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4. A collaborative consultant
with skills in:
|Development Plan||Portfolio Documentation|
|Develop and implement a process for evaluating ITS services at Andrews University. Invite comment from ITS customers.||Describe the ITS Assessment tool and results from using it.|
Various informal assessments were conducted from time to time, but the results were never tabulated or analyzed. Nevertheless, they did provide valuable feedback. One example was during the Y2K Project. Our Project Coordinator, Bill Wolfer, did a great job as an ambassador for ITS by personally visiting each and every department on campus, on multiple occasions. We learned a lot about how we were perceived by others from his astute observations around campus. Another way we gathered feedback on our services took place in the ITS Client Services department. Every semester or so, for a period of several weeks, the Director of Client Services would give every customer a follow-up phone call after their service request had been closed, asking questions specifically about the quality of the service, etc. The department had plans to make this kind of feedback standard practice using an automated web response system. It will be much easier to analyze the data that is collected this way.
The IT management team recognized the need to have a more formal assessment tool to measure customer satisfaction with ITS and to identify areas for improvement and areas of strength. We saw this as important for ITS as a department, and as an independent way of assessing our individual performance. We started with the latter idea first, taking the University's Administrator Performance Survey as a starting point. Our first draft was prepared in September 2000. We were not happy with this instrument, and together made a lot of suggestions for improvement. One of the Directors, Gary Dickerson, took the form and our suggestions and presented a significant improvement at a subsequent meeting (Gary also did a lot of work on a survey for evaluating ITS services, but I do not have a copy of that form).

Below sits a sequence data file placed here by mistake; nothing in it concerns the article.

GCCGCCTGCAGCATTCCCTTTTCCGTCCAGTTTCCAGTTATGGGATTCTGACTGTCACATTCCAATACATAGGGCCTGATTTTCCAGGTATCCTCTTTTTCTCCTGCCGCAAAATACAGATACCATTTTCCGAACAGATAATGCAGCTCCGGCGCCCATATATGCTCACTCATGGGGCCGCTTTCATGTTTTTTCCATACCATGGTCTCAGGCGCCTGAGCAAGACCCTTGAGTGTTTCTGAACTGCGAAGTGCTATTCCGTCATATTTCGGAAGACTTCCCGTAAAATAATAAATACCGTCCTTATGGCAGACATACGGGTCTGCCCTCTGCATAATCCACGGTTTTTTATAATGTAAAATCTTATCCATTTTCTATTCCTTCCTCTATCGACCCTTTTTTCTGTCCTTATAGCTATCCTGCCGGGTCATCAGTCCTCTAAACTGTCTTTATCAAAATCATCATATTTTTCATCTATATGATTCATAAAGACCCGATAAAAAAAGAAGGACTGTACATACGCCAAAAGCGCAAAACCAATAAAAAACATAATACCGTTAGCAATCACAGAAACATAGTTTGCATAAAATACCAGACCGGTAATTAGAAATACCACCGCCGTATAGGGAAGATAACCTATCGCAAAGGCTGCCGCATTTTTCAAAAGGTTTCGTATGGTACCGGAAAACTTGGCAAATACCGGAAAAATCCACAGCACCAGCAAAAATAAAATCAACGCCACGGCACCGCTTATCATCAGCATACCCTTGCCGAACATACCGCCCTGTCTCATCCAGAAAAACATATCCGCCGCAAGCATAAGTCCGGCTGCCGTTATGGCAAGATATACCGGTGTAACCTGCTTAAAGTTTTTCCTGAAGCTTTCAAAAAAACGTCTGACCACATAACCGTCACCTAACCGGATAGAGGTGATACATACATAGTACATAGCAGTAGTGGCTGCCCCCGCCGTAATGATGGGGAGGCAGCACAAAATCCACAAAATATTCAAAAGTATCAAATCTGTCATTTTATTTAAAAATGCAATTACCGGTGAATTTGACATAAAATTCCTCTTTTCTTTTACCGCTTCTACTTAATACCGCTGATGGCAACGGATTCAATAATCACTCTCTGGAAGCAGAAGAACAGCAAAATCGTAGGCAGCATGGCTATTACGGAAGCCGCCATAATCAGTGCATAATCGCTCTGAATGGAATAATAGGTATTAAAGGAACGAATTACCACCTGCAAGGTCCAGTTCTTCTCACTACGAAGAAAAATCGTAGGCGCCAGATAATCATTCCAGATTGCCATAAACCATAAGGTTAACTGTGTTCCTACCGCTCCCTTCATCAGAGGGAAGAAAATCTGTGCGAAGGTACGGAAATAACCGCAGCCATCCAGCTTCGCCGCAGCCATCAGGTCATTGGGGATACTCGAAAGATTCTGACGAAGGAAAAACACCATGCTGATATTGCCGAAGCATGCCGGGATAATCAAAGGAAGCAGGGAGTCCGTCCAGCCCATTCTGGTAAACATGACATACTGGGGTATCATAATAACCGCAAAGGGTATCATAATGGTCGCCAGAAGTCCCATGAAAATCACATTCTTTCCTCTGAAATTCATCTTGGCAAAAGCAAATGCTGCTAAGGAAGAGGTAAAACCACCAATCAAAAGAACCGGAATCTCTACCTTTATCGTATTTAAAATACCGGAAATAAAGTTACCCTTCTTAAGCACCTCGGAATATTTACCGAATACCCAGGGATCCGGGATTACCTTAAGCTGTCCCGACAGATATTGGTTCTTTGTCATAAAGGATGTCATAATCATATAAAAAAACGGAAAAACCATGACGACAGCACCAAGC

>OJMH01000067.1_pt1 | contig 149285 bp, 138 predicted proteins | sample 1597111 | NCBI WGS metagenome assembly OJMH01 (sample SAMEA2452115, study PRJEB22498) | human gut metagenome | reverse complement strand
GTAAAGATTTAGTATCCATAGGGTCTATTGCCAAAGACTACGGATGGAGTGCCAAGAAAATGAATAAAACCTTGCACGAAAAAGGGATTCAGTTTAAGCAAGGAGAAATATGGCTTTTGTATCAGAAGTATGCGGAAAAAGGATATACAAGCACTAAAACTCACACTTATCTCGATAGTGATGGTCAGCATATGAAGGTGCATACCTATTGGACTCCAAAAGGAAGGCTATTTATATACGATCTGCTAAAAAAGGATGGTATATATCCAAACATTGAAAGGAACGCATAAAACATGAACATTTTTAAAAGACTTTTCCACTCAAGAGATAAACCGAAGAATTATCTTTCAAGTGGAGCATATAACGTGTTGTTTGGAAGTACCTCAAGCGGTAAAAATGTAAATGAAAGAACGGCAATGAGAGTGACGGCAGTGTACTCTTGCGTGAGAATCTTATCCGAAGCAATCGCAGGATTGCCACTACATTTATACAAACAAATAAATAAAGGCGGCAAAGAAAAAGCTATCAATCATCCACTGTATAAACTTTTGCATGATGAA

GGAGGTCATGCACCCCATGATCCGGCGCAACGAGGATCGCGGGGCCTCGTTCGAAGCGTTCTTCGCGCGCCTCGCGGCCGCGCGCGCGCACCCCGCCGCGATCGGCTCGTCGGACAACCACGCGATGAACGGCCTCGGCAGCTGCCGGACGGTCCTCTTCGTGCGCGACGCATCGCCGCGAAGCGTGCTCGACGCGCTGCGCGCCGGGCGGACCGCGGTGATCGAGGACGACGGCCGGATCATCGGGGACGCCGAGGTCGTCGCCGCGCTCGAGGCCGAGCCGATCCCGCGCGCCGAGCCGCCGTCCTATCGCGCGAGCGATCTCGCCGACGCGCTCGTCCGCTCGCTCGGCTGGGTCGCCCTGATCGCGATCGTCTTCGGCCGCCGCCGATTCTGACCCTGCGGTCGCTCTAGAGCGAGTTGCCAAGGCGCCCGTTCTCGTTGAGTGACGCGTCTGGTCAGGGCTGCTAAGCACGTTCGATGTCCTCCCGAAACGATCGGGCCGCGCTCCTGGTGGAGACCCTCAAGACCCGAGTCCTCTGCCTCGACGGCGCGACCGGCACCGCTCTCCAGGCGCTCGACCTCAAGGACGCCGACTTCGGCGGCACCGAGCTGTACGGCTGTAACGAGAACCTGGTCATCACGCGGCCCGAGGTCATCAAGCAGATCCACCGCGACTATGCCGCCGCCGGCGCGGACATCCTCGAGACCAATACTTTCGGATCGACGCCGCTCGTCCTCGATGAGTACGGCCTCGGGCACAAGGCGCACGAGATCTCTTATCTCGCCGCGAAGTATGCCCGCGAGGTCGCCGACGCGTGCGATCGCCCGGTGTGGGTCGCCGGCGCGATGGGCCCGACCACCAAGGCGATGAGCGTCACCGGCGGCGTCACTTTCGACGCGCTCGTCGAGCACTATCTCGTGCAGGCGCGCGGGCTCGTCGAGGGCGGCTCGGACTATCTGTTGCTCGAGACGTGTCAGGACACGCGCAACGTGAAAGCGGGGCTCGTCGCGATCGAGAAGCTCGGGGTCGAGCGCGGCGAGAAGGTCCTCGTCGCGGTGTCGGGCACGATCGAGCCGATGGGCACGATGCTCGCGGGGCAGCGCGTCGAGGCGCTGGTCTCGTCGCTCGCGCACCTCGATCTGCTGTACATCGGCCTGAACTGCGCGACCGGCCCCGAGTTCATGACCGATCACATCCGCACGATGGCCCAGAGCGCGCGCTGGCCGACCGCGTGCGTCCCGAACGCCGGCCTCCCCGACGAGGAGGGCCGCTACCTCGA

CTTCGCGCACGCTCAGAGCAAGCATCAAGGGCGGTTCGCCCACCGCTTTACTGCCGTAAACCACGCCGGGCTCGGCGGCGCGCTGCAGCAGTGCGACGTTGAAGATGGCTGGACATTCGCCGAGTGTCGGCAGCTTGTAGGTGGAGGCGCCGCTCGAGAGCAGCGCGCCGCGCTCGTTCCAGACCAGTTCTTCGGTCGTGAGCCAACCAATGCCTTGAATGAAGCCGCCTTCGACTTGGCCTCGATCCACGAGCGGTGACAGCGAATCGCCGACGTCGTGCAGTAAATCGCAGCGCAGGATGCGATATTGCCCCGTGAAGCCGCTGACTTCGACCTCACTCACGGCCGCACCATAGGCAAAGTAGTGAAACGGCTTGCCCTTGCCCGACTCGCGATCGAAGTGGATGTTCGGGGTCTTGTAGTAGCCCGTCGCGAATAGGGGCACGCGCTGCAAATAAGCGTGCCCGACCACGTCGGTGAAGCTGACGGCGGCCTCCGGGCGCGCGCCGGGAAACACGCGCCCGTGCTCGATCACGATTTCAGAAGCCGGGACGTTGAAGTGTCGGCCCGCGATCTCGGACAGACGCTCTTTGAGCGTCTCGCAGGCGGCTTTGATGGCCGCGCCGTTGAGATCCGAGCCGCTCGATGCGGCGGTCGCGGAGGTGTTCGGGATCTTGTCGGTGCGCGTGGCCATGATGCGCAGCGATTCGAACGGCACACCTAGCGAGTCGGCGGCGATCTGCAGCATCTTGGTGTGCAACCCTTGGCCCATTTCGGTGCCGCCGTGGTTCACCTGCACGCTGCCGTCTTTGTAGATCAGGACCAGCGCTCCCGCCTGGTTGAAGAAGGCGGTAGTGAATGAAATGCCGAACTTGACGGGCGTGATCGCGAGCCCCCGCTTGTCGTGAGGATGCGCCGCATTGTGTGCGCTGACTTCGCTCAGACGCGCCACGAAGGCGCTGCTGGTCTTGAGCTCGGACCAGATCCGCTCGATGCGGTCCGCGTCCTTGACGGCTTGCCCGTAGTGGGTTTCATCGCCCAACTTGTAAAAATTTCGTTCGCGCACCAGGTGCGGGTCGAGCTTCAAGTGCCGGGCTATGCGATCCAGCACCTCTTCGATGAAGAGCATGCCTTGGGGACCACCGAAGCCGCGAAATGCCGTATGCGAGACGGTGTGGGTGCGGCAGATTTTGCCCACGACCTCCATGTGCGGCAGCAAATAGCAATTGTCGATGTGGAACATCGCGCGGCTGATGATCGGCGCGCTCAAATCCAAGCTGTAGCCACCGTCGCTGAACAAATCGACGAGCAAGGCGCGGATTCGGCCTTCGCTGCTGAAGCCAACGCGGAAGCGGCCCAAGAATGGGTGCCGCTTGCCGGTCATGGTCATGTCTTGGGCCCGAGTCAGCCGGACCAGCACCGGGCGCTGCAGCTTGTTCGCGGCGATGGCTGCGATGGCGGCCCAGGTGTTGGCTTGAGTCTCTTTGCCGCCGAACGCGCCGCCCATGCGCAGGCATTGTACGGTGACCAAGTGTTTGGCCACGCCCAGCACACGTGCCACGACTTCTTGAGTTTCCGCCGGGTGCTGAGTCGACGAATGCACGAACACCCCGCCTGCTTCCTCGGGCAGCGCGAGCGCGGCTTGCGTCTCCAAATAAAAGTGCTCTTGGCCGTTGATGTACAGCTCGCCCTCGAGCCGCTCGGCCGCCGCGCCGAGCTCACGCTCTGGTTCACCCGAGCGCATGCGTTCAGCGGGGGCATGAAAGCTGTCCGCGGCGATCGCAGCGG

After further discussion and comments from the ITS management, team, I took the form to Dr. Jerome Thayer, the University's resident expert on survey instruments, and asked him to review it for us. He gave us a number of valuable suggestions from his wealth of experience, and we tried to incorporate those. The September, 2002 version of the form was judged to be ready for distribution, collection, and analysis, but unfortunately, by this time I was only weeks away from leaving my position at Andrews to return to Australia, so the survey instrument was never put to use during my time at Andrews.
However, we did learn some useful lessons about creating assessment tools. Our earlier draft omitted the collection of any demographic information. The "Scoring Key" for the three Service Questions were placed too far away from the boxes where respondents would mark the form. We were able to redesign the form for ScanTron automated data entry. In adding two questions about the directors and their teamwork, we placed the director's names under their titles (this was absent in the intermediate draft where introduced these questions).
Another survey that I prepared and this time did get to complete before leaving Andrews was the Word Processing Needs Survey, which was conducted over the web. My purpose in conducting this survey was to collect specific information about interest in attending Microsoft Word training, as well as trying to get a feel for the readiness of the campus to adopt Microsoft as the standard office suite. Two hundred and five Andrews faculty and staff responded to the survey, which was a very good response rate. I prepared a report for the university Computing Committees summarizing the responses to this survey and comparing it with word processor usage in general, and analyzed the whole experience for Competency 6(b) Theories of learning and human development.
Created: Sunday, February 20, 2000 05:41 PM
Last Modified: Monday, May 12, 2003 9:23 AM